This is the situation: One of his employees, let's call him Anthony, hasn't been performing well lately and has started getting into the habit of not finishing all his duties and just letting them 'slide'. Anthony has been in his job for more than two years and has been on a number of job-related training courses. During the past 3 months or so, Anthony has been called into his manager's office to discuss his sliding performance. During these discussions, Anthony appeared disinterested and couldn't wait for the discussions to be over.
His manager, although aware that Anthony was 'slacking', was struggling to gather the necessary evidence he needed to support decisive action on the part of the company. He started to keep a daily log of all the 'little issues' and 'unfinished business' that would add up to poor performance and within a little more than a week he had amassed a strong portfolio of evidence that proved Anthony's performance was just not up to scratch.
Three steps to improve performance
To his credit, following our implementation of the performance management
process last month, my client's already ensured that all employees now have a detailed job profile and current goals. He was determined to make sure that slackers like Anthony didn't get away with poor performance any longer.
To kick-start the company's action against poor performance, I advised him to take the following steps:
Step 1. Gather evidence
Anthony's manager gathered evidence to show that what Anthony was delivering in terms of his job outputs was less than what was required of him in terms of his job profile and his current goals.
Step 2. Assess the reason for non-performance
Anthony's manager and my client sat down to assess whether this lack of performance was because Anthony 'didn't know how' or because he 'chose not to' or because of some other issue beyond Anthony's control.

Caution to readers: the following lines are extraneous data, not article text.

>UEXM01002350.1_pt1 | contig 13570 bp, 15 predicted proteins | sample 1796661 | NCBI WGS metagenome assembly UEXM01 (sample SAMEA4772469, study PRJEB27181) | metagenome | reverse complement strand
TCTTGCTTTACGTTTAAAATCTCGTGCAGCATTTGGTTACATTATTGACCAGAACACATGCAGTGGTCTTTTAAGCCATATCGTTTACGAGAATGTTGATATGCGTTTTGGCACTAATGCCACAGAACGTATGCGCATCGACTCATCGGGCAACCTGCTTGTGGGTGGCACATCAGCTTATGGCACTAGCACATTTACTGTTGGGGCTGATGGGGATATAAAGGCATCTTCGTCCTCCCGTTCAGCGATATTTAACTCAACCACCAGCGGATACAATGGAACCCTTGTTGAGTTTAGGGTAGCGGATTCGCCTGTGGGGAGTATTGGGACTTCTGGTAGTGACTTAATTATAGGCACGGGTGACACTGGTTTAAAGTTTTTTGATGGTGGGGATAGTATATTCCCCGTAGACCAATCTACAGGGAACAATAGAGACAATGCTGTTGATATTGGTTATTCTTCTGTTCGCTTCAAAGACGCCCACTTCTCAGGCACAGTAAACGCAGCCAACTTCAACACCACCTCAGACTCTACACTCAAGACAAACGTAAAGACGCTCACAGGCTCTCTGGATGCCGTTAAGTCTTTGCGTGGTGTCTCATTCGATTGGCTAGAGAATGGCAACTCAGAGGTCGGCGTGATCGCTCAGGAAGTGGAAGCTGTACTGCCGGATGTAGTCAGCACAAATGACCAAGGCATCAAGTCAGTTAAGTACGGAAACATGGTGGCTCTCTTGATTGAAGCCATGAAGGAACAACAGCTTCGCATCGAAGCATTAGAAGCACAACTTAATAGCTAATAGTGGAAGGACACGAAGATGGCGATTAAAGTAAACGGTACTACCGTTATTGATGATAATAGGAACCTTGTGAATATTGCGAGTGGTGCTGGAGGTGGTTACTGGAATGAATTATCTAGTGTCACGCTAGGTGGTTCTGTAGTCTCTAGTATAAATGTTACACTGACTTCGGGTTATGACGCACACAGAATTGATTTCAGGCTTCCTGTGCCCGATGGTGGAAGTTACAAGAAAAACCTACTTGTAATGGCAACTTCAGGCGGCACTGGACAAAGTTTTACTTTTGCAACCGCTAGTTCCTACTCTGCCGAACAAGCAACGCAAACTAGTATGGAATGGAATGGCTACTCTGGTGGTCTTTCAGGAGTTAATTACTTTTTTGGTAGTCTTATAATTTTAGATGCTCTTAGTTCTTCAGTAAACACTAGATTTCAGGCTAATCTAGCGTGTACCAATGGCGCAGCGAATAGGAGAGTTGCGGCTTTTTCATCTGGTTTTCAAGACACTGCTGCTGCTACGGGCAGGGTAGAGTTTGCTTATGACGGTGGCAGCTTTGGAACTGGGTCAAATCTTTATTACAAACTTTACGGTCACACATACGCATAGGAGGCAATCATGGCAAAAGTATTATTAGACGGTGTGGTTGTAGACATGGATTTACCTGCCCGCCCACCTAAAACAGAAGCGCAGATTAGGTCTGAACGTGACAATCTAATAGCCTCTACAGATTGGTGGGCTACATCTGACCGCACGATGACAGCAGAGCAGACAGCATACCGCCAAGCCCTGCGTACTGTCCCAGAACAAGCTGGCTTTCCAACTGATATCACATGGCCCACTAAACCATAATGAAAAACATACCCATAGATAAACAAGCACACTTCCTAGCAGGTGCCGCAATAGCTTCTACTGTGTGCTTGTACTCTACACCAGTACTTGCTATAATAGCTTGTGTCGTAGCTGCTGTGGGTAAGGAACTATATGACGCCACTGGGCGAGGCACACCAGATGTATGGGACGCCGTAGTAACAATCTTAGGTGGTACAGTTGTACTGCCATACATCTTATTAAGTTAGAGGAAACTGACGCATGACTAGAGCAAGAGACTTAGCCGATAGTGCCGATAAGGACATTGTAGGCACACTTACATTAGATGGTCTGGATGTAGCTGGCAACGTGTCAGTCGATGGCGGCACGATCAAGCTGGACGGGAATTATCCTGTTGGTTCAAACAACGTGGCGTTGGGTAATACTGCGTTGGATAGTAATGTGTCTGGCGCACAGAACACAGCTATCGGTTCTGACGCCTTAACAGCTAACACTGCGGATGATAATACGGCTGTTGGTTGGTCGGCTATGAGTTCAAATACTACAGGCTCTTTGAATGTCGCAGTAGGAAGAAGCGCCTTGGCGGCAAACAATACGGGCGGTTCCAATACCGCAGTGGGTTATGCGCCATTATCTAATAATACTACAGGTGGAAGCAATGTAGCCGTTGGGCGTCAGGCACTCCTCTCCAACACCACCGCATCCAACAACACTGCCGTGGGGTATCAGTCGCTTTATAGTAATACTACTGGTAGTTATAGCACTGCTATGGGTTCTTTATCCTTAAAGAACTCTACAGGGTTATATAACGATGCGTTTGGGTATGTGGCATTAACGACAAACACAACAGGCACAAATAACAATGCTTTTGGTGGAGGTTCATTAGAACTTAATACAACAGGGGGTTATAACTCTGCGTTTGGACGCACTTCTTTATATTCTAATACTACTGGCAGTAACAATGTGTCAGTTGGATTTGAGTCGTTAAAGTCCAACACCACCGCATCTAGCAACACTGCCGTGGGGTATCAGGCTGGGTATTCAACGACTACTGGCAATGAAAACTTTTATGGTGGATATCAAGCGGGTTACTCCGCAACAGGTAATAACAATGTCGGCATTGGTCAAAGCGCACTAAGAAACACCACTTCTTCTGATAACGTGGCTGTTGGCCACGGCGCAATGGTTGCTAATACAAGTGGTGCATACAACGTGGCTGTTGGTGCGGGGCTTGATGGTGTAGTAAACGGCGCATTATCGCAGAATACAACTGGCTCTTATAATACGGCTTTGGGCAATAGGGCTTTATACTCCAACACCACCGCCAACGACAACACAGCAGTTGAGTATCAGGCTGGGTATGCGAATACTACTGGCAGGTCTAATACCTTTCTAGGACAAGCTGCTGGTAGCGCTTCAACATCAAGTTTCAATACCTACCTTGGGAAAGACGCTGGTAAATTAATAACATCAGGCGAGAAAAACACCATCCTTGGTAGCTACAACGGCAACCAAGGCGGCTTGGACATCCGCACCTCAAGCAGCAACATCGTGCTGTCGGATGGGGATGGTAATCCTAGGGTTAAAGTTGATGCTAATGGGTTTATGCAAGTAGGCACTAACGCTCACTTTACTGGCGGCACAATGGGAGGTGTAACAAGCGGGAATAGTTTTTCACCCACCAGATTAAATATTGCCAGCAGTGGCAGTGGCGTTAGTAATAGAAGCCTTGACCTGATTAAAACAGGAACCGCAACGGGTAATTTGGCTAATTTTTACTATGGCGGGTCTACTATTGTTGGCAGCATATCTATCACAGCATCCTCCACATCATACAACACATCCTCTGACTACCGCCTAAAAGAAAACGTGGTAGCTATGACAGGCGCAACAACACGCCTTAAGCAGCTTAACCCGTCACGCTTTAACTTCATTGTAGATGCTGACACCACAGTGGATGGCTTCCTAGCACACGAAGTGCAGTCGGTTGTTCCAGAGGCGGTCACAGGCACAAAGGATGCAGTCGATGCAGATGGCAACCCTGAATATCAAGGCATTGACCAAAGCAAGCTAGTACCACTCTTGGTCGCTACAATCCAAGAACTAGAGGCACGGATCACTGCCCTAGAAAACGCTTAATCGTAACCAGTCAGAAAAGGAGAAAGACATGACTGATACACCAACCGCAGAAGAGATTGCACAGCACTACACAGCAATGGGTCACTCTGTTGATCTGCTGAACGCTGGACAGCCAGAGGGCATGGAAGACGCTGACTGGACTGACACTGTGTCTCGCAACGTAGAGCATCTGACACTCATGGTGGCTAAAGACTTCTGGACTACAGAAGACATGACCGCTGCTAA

Step 3. Take action
Because (i) Anthony used to perform adequately in the same job;
(ii) he has been on job-related training; and
(iii) there was no evidence of any other extenuating process issues affecting Anthony's ability to deliver the goods (so to speak), my client concluded that, on the face of it at least, Anthony's poor performance was due to misconduct because it was clear that Anthony:
• Knew how to do his job;
• Had received appropriate training;
• Had been given the opportunity to ask for support if he required it;
• Had been counselled about his deteriorating performance on several occasions; and
• Had shown a lack of interest in his performance issues and correcting them.
Anthony was served with a Disciplinary Hearing notice this week.
I'm glad my client's managing poor performance better now. It's really critical in this tough economic climate, that managers know how to deal with poor performance quickly and appropriately. Taking the time to learn the processes and legally-complaint methods of dealing with poor performance will not only save your managers precious time to get on with their own jobs, but will also ensure that your salary-spend is going on those employees who earn their paycheques. Now that's a little bit of pain for an enormously beneficial gain!
Most workplaces have at least one employee who's not pulling their weight. If you want to know exactly how to legally handle each poor performance situation then join me on 8 May at my morning workshop
where I'll show you how to improve your employees performance or show them the door. Click here for more details
Until next time….
Editor-in-chief - Practical Guide to Human Resources Management
P.S. There's only a few seats left at the 'Managing Poor Performers' half-day workshop on 8 May, so make sure I get your booking form this week to reserve your seat.